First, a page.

For Immediate Release
Pirate Party Support Day of Action Against Spying Bills
Members of the Pirate Party of New Zealand will be supporting today’s public marches against the two government surveillance bills currently before parliament, the GCSB and Related Legislation Amendment Bill, and the Telecommunications (Interception Capability and Security) Bill.
The Pirate Party urge parliamentarians to take heed of the strong criticism the bills have attracted from many public organisations charged with protecting our democratic rights and freedoms, including the Law Society, the Law Commission, and the Human Rights Commission. Law Commission Chairman Sir Grant Hammond pointed out that the bills have been hurriedly and poorly drafted, with no clear definition of basic terms such as “private communication”. David Rutherford, Chief Commissioner of The Human Rights Commission, was so concerned about the implications of the bills he released a special report to the Prime Minister saying “the proposed bills are wide-reaching without sufficient safeguards against abuse of power.”
“Party members have a range of views on what forms of state spying are necessary to the public good, if any,” said Party Communications Manager Danyl Strype, “but there is a broad consensus that an ‘always-on’ mass surveillance system breaches our basic human right to be free of unreasonable search and seizure by authorities, and the rush to legalise what is currently illegal spying on New Zealand residents, without a thorough independent investigation of the GCSB and its existing legislation, is a pitiful neglect of duty by government. The Pirate Party demands the government withdraw these bills, tear them up, and start again.”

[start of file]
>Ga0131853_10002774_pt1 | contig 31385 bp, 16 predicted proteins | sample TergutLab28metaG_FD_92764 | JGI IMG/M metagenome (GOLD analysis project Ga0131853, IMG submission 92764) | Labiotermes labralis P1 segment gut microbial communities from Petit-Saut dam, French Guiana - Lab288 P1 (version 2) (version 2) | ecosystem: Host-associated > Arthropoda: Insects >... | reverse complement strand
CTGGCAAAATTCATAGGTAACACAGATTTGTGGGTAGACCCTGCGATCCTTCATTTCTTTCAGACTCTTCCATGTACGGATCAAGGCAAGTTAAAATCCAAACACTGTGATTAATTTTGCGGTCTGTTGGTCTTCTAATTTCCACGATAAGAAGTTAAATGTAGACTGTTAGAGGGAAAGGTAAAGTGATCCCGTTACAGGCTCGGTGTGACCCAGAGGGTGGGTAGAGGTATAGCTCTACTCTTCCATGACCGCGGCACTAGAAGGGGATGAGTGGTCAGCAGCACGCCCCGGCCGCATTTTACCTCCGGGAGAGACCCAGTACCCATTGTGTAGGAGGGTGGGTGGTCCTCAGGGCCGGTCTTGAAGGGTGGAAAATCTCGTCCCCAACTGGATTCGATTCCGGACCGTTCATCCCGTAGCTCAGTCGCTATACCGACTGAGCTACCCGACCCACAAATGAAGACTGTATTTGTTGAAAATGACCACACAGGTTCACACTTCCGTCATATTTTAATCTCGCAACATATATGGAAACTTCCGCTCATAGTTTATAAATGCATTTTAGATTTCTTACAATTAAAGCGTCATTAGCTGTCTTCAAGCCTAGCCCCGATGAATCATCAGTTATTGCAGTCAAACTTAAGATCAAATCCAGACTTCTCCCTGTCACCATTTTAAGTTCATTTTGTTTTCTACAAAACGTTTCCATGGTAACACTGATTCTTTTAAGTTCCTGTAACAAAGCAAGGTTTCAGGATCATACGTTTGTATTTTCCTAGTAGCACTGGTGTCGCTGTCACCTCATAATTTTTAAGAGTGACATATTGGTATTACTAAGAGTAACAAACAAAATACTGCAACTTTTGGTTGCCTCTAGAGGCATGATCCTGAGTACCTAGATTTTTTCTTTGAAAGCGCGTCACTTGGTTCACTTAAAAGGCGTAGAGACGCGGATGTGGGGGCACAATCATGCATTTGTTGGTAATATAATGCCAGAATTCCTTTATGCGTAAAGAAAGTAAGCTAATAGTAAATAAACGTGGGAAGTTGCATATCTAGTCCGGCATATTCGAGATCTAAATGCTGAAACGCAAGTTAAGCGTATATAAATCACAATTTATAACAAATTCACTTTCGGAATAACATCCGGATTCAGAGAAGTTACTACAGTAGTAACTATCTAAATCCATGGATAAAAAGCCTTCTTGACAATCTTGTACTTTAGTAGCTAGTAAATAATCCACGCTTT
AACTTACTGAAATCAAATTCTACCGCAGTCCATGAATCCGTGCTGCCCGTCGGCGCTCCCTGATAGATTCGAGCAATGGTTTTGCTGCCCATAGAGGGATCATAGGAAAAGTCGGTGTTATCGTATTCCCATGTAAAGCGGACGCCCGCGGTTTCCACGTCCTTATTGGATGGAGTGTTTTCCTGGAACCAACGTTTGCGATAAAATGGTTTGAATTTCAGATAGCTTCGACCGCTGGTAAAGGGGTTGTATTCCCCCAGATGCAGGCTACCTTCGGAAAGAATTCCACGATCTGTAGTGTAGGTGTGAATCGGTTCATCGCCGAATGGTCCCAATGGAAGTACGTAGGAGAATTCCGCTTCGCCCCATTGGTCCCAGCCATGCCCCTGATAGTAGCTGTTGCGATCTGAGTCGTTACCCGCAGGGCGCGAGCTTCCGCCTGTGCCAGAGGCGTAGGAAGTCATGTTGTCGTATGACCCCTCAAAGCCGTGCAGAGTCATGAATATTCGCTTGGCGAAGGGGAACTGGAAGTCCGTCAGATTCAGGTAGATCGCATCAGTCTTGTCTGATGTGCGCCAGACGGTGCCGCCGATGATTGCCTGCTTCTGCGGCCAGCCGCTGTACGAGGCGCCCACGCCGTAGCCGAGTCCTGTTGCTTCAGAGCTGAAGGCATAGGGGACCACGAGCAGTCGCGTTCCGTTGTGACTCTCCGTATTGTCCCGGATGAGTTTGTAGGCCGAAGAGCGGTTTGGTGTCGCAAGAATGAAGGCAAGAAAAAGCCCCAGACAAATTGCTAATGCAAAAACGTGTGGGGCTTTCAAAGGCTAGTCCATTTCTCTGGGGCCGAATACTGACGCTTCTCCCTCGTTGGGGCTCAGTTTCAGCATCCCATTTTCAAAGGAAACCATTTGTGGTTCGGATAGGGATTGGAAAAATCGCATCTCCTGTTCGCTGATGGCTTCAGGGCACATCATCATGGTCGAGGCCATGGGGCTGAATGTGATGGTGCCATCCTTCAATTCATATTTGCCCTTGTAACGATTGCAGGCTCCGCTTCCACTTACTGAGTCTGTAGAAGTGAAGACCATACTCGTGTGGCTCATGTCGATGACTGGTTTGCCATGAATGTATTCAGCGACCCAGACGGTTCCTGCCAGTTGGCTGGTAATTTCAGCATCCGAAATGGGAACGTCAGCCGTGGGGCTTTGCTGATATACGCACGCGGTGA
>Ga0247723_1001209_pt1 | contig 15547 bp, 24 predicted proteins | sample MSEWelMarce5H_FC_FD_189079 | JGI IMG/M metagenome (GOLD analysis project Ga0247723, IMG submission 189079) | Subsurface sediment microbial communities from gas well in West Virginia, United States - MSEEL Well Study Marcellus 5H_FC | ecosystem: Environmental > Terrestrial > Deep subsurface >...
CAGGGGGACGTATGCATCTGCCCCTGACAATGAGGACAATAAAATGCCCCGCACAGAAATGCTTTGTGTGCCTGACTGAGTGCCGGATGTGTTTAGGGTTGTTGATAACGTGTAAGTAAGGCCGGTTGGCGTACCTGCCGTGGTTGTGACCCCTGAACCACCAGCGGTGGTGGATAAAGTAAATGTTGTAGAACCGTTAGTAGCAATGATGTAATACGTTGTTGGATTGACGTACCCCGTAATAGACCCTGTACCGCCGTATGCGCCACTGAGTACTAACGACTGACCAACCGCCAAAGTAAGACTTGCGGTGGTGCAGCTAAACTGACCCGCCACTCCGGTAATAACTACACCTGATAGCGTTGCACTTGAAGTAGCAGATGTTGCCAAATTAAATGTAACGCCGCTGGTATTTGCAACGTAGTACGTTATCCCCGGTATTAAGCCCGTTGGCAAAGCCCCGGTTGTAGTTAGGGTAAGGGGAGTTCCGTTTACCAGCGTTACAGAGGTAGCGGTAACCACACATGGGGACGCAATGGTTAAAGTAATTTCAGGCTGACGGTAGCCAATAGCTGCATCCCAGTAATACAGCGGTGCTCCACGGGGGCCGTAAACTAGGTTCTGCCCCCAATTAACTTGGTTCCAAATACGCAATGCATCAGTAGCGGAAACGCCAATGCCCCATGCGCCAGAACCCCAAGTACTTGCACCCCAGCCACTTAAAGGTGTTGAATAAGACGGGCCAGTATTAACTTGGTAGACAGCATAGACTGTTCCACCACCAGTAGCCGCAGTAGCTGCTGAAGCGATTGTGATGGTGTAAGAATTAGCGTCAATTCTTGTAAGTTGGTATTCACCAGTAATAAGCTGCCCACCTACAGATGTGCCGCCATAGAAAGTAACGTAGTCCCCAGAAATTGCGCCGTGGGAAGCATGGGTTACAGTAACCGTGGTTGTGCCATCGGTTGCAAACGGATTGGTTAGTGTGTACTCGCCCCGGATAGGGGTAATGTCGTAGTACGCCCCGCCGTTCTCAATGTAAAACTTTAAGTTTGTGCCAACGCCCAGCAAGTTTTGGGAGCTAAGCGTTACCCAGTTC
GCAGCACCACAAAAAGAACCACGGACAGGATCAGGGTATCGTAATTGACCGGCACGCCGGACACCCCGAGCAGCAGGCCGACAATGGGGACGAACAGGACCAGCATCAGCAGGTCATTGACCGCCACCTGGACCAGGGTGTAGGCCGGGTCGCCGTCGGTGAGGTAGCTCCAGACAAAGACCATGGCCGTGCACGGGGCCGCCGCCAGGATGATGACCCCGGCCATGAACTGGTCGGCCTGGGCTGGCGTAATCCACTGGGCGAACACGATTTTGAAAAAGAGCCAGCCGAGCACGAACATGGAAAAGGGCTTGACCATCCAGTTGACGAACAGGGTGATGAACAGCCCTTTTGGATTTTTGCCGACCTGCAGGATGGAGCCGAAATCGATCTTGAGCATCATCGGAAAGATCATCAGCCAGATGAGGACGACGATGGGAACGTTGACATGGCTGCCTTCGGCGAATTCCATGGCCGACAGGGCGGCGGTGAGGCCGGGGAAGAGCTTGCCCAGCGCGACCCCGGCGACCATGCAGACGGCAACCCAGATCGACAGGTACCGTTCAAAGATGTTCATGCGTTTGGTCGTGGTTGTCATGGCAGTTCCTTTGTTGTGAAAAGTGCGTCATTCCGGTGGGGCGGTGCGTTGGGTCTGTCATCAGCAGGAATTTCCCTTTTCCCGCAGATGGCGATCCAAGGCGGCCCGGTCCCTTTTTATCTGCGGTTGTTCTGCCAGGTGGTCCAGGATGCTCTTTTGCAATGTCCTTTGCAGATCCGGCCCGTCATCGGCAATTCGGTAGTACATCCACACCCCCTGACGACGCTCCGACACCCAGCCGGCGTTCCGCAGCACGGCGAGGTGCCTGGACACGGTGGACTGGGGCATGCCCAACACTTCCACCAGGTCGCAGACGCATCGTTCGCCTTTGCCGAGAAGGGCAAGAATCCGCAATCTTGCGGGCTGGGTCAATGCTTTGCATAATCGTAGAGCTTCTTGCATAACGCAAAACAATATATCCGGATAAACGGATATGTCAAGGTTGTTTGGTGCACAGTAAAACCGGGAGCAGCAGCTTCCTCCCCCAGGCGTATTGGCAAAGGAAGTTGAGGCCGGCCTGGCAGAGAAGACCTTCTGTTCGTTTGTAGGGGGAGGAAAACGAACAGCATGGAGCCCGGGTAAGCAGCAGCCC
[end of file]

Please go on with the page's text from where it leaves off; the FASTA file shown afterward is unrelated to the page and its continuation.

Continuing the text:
This echoes the view of The NZ Council for Civil Liberties, whose submission to the Intelligence and Security Select Committee stated in no uncertain terms, “The Council believes very strongly that there is no genuine necessity for this kind of legislation, and that the proper course is to withdraw the Bill.” Other public watchdog organisations also oppose the bills, including Tech Liberty and Internet NZ.
Spokespeople from the Information and Communication Technology industry have stated publicly that the bills, if passed, would negatively affect New Zealand’s economic participation in this highly competitive global industry. “Since the wording of the TICS bill obliges the GCSB to act in defence of New Zealand’s “economic well-being”, I guess they would have to put themselves under surveillance right away if the bill was passed,” said Strype.
Protest actions will take place in at least seven main centres around the country:
Auckland – Aotea Square – 2pm-4pm
Hamilton – Garden Place – 2pm-4pm
Napier – Memorial Square – 2pm-4pm
Wellington – Cuba St Bucket Fountain (2pm) then march to The Beehive
(3pm) for speakers – 2pm-4pm
Nelson – iSite, Halifax St – 2pm-4pm
Christchurch – Bridge of Remembrance – 2pm-4pm
Dunedin – The Octagon – 2pm-4pm